"The ratio of energy expended in getting oil out of the ground to the energy produced by that oil in the U.S. oil industry has fallen from 28:1 in 1916 to 2:1 in 2004 and will continue falling."

I really ought to check these numbers since they scare the hell out of me. Surely, I'm over-simplifying or misinterpreting. Please, somebody tell me why these numbers aren't that worrisome, that 2:1 really is a comfortable margin. Please. Or convince me that Kunstler is wrong.

Oil industry technology is progressing! We can get the petroleum more efficiently!

Yes, but as we deplete fields, oil becomes more difficult and expensive to extract. Will technology keep pace? Or will it fall behind and the ratio of energy gained to energy expended continue to slip? And what about the effect of petroleum cost on the pace of technology?

But let's be optimistic in the short term. Let's say oil producers are able to ratchet up production and gas prices begin to fall significantly. Won't consumption, which has decreased slightly due to high prices, begin to rise? So we plow ahead, of course, as does China and India, instead of making the kinds of "other arrangements" recommended by Kunstler, Bill McKibben, and others, or for that matter, any changes. Change can be expensive, painful, and frightening, and our neighbors, co-workers, and kids might think we're odd. Worse yet, we could over-react. After all, things still seem to be working. Surely "they" will do something to keep things going.

Maybe they will. The old engineer in me still has plenty of respect for human ingenuity. I know better than to assume that the currently unimaginable is impossible. Yet I also believe in physical limits, so I'm far less sanguine than market ideologues who shrug and say, "Don't worry. Market conditions will stimulate the necessary innovation," as if economic theory, a strange brew of sociology, politics, and mathematics, is anchored by the kinds of laws that form the foundation of the hard sciences.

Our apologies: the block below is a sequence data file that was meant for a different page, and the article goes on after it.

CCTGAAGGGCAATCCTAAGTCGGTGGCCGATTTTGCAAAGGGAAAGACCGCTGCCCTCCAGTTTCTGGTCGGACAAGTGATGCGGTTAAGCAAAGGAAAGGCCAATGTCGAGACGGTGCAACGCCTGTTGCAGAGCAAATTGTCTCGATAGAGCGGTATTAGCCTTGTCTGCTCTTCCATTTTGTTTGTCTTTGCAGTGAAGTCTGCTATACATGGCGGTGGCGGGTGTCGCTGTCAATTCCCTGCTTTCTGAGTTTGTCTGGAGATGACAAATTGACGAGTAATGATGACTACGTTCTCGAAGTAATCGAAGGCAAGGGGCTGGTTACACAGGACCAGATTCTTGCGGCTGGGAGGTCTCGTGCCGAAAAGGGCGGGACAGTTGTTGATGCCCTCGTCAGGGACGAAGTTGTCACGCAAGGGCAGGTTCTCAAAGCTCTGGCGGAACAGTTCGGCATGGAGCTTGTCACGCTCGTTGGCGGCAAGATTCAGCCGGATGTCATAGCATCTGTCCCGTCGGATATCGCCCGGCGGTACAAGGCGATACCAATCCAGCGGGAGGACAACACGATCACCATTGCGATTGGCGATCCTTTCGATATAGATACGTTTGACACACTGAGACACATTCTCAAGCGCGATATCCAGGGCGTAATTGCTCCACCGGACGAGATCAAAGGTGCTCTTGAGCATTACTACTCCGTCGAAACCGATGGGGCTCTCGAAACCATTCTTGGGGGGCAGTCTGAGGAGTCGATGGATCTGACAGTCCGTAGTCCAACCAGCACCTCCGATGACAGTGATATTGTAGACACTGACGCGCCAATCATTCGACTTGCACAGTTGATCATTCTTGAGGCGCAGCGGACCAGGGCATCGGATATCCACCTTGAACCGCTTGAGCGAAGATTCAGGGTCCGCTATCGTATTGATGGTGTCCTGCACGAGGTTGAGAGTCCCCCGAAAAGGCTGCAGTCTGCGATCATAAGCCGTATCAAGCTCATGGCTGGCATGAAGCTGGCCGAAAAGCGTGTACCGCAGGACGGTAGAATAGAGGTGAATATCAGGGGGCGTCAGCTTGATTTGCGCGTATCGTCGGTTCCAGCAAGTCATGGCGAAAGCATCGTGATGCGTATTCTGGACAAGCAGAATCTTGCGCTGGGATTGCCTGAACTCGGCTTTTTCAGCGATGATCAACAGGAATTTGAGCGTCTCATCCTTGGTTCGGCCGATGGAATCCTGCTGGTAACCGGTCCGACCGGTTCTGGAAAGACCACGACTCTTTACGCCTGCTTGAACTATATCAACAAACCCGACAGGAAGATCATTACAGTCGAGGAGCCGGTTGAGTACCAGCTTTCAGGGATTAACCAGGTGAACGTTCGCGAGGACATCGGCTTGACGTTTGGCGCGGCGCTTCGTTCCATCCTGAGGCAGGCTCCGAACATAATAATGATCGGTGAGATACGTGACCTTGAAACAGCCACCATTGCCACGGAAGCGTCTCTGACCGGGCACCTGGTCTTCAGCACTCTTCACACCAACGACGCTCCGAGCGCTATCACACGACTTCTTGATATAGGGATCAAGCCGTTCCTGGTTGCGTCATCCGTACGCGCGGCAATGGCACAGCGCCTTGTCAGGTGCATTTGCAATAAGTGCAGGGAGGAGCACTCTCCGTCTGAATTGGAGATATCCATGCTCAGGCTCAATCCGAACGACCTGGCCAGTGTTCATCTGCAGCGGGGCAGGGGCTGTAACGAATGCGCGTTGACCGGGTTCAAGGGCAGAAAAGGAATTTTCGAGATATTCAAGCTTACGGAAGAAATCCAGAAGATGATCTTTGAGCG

What should we do? We hear a lot about the need for local economies and walkable communities. But how should the average suburbanite get started?

A while back, Matt asked a similar question and received some interesting comments.

In his column in Sunday's Dallas Morning News, Rod Dreher makes a few suggestions that will cause some of his conservative colleagues to turn green and rip out of their suspenders and bow ties. A sample:

"•Dramatically changing zoning restrictions to permit small retailing in residential areas, making it possible for people to walk or bike to do their shopping. Refuse to approve new housing developments unless they are designed for pedestrian accessibility to retail areas.

•Through regulation and tax-code changes, encouraging the development of local farming, so population centers can better afford to feed themselves. Similarly, discouraging the use of arable land for development.

•Government investing in expanding broadband infrastructure to make high-speed Internet access more accessible and affordable. A recent study by the Information Technology and Innovation Foundation found ranked the U.S. 15th out of 30 industrialized countries in terms of broadband performance. Offering tax incentives to companies that use the Internet to decentralize their workforce to homes and neighborhood clusters."